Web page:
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These are stories Report on Business is following Monday, Sept. 24, 2012.

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How do you say 'no' in Icelandic?
Iceland's central bank has now spoken on the issue of whether the country should ditch the króna  and adopt the Canadian dollar.

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And it doesn't really like the idea.

There has been a push in some quarters of the country to adopt the loonie as its currency, though Iceland is heading toward membership in the 17-member euro group.

Just to remind those who may have forgotten, this story began to take shape last March when Canada's ambassador to Iceland, Alan Bones, told a local broadcaster that his government was ready to talk about adoption if Iceland opted for it.

Since then there has been much discussion.

Last week, Iceland's central bank published a massive report on the country's currency options. It's in Icelandic, though the executive summary has just been translated and posted to its website.

The report runs through various options, including joining the euro monetary union,  adopting a Nordic currency or choosing the British pound or U.S. dollar.

Then there's the loonie, as the Canadian currency is known.

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"The Canadian dollar, on the other hand, appears in most respects to be a poor choice compared to the other currencies previous mentioned: Canada is a small currency area with non-existing network effects, trade with Canada is very limited, and the two countries' business cycles have little in common. Monetary policy in Canada is sound, however."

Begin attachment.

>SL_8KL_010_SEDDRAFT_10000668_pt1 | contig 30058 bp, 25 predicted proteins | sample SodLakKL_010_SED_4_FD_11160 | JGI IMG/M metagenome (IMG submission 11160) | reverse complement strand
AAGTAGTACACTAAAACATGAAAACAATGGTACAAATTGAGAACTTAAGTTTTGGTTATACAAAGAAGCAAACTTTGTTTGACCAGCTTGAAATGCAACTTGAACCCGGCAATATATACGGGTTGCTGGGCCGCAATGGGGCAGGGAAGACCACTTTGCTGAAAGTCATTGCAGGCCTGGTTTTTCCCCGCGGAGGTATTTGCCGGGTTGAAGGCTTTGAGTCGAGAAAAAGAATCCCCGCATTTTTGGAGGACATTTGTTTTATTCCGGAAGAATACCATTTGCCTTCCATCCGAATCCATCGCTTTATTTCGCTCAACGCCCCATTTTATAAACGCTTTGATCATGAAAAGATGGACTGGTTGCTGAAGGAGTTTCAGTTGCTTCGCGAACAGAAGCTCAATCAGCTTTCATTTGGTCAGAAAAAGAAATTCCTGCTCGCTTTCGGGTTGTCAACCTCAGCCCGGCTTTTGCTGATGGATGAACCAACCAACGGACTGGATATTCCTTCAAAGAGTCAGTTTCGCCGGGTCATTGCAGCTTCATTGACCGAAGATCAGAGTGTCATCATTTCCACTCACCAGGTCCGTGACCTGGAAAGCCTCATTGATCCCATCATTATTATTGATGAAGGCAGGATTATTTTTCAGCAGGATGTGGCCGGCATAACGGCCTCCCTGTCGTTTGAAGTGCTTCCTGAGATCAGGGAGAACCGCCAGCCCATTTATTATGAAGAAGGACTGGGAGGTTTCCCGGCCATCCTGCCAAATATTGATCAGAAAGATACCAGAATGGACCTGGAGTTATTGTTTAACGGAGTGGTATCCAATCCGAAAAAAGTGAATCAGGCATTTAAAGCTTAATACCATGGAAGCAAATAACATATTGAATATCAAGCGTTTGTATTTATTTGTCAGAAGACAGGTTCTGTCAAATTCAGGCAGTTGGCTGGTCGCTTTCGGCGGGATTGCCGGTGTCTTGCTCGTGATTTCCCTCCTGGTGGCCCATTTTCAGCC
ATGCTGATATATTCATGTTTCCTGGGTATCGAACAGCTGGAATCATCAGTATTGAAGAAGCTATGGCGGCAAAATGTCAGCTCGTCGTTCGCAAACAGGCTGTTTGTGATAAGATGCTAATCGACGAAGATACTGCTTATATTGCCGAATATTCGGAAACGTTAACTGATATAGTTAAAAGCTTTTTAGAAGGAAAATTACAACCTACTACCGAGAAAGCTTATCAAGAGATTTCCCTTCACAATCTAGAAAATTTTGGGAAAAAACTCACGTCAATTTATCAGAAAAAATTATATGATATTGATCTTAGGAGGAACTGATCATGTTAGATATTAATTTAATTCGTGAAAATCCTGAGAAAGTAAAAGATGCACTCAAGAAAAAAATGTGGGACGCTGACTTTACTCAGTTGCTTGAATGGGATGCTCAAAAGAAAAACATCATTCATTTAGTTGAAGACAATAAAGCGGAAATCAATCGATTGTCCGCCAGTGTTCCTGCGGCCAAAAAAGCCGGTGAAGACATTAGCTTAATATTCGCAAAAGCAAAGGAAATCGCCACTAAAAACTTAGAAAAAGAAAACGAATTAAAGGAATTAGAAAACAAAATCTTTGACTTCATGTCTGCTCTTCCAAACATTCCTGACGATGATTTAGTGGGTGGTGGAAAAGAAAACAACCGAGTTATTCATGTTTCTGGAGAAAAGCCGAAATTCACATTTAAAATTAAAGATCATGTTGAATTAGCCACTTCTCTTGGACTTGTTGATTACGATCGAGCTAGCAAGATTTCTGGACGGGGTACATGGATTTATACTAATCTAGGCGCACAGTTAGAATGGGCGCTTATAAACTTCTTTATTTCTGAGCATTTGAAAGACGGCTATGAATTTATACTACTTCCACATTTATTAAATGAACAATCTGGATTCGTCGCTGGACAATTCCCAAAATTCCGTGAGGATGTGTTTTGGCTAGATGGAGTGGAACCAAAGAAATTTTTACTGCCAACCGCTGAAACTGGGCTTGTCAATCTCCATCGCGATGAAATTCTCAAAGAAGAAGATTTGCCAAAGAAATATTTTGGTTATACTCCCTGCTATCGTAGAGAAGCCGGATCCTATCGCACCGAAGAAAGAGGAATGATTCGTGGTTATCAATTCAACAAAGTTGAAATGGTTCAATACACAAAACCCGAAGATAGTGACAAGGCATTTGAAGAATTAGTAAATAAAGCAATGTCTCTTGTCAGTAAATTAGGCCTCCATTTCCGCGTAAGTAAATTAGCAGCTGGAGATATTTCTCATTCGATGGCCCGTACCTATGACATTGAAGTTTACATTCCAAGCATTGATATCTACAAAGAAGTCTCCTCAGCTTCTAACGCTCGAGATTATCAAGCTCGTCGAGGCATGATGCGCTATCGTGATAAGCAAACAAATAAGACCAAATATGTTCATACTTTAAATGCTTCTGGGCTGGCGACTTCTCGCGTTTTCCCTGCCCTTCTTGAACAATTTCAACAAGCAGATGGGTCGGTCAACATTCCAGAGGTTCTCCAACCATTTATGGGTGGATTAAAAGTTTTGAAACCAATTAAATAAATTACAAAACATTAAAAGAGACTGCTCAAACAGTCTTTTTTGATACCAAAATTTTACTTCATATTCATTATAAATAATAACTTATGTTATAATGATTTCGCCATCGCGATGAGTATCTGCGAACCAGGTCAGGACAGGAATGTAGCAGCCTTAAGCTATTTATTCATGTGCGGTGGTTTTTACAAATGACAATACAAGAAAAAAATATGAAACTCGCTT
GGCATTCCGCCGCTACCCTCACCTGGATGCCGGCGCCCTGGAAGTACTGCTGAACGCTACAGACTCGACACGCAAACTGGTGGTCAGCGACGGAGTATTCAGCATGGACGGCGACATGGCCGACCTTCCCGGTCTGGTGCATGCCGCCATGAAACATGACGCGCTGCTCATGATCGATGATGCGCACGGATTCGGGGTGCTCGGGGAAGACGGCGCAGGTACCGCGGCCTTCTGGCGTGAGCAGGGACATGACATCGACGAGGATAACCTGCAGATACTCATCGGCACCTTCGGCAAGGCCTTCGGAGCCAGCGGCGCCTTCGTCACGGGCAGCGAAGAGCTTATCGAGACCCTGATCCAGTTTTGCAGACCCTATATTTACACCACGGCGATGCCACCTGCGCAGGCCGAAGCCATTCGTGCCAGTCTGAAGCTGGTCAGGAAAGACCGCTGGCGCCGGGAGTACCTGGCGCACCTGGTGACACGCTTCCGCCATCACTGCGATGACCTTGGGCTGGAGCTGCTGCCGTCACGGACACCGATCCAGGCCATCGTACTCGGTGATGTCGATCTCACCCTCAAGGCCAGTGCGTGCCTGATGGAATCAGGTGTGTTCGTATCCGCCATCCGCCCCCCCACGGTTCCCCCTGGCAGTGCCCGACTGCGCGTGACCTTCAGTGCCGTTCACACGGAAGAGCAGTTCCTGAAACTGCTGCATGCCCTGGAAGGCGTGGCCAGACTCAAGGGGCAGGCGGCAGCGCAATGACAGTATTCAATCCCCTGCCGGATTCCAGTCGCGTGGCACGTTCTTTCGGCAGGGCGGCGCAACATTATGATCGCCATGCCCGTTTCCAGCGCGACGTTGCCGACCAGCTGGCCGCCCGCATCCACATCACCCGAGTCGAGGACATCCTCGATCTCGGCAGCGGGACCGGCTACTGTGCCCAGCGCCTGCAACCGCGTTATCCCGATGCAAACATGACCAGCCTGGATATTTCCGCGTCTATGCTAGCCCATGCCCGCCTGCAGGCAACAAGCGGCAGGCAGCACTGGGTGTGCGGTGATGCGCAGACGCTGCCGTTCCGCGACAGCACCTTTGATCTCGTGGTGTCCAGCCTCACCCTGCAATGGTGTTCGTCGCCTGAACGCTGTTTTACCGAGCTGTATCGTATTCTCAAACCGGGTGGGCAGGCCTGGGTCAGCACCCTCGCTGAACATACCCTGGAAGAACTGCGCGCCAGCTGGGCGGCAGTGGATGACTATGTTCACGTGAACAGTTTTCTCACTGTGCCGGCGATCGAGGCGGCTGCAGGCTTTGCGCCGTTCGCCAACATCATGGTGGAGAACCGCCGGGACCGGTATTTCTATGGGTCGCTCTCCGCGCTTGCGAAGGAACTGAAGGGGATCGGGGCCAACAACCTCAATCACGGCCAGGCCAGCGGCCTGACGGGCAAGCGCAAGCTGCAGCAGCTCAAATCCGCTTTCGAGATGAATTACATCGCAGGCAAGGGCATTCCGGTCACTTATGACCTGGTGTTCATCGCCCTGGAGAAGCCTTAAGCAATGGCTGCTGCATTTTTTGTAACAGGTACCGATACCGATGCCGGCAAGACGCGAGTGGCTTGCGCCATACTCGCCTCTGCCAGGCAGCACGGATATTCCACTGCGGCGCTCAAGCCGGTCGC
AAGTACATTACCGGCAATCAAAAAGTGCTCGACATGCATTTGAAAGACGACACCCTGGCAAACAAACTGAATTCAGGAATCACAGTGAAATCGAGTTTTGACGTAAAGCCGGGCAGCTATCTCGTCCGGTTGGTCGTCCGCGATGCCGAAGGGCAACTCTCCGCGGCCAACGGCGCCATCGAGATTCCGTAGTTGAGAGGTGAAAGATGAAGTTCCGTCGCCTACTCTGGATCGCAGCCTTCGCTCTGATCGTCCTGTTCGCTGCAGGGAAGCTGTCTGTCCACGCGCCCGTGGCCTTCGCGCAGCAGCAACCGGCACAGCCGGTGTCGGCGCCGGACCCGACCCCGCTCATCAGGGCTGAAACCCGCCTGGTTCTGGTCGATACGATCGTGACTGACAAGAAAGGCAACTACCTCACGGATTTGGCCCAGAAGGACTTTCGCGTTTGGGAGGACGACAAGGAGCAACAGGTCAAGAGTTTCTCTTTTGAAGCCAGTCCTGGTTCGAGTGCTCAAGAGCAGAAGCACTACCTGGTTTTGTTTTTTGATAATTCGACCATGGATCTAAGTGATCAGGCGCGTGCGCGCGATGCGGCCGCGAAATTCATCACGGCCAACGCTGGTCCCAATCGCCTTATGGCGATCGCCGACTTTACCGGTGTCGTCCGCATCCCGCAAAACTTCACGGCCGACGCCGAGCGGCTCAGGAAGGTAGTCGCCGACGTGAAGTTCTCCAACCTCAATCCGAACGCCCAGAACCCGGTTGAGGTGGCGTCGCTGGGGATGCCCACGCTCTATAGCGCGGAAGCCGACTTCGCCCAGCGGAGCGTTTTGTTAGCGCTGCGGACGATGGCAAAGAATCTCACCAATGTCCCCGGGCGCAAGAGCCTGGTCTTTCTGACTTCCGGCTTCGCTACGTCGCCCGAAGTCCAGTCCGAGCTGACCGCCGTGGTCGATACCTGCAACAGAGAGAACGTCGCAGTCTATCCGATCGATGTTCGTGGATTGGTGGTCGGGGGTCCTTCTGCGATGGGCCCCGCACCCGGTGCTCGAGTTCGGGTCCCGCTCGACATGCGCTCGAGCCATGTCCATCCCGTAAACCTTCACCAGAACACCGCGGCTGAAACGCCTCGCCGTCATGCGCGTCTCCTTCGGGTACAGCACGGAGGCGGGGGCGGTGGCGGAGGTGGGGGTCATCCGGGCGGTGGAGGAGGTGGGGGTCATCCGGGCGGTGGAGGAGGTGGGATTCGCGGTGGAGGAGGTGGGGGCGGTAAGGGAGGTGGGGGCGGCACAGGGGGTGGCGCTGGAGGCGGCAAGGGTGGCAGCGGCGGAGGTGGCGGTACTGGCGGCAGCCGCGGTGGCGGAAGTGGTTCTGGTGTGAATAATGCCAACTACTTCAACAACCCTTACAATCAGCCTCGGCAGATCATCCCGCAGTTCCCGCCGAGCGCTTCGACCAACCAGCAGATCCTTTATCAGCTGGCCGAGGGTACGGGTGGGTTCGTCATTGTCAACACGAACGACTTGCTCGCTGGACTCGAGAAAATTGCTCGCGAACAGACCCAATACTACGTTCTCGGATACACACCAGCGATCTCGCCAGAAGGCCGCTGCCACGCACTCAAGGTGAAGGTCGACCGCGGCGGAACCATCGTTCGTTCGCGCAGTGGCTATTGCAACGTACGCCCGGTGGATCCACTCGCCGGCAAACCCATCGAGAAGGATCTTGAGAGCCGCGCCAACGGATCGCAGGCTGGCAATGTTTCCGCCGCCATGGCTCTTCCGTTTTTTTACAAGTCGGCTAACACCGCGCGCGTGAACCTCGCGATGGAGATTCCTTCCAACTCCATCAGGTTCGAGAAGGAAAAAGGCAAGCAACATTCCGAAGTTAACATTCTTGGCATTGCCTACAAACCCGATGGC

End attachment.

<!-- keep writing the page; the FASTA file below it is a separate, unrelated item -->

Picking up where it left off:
So, forget about Iceland. Futures traders are still mighty keen on the Canadian dollar, though, to the point where it's a bit too popular.

"Bullish sentiment towards CAD is notably high," said senior currency strategist Camilla Sutton, referring to the currency by its symbol and citing numbers released Friday by the U.S. Commodity Futures Trading Commission.

"Friday's CFTC data highlight that net long CAD positions are at record levels ($12-billion) and are still being added to; while risk reversals suggest that the options market is also positioning for further CAD strength," she said in a research note today.

What that means is that futures traders are betting more than ever before that the Canadian dollar will appreciate further.

The loonie has been holding a few pennies above parity with the U.S. dollar for some time now, though it's down today as the greenback strengthens on general concerns related to the euro zone.

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Ms. Sutton noted that the Bank of Canada is now the "lone hawk" among the major central banks, citing some form of stimulus from the Federal Reserve, the European Central Bank, the Bank of Japan and the Bank of England.

"This divergence in monetary policy is having a major impact on CAD, one we expect to continue to support the currency into year-end," said Ms. Sutton.

Sébastien Galy of  Société Générale said positioning in the Canadian currency is now "extreme."

"Relative to three-year maximum position sizes, the CAD position is now the biggest it has been (a currency I like but which I will leave alone until it's less popular)," added his colleague Kit Juckes, SocGen's chief of foreign exchange.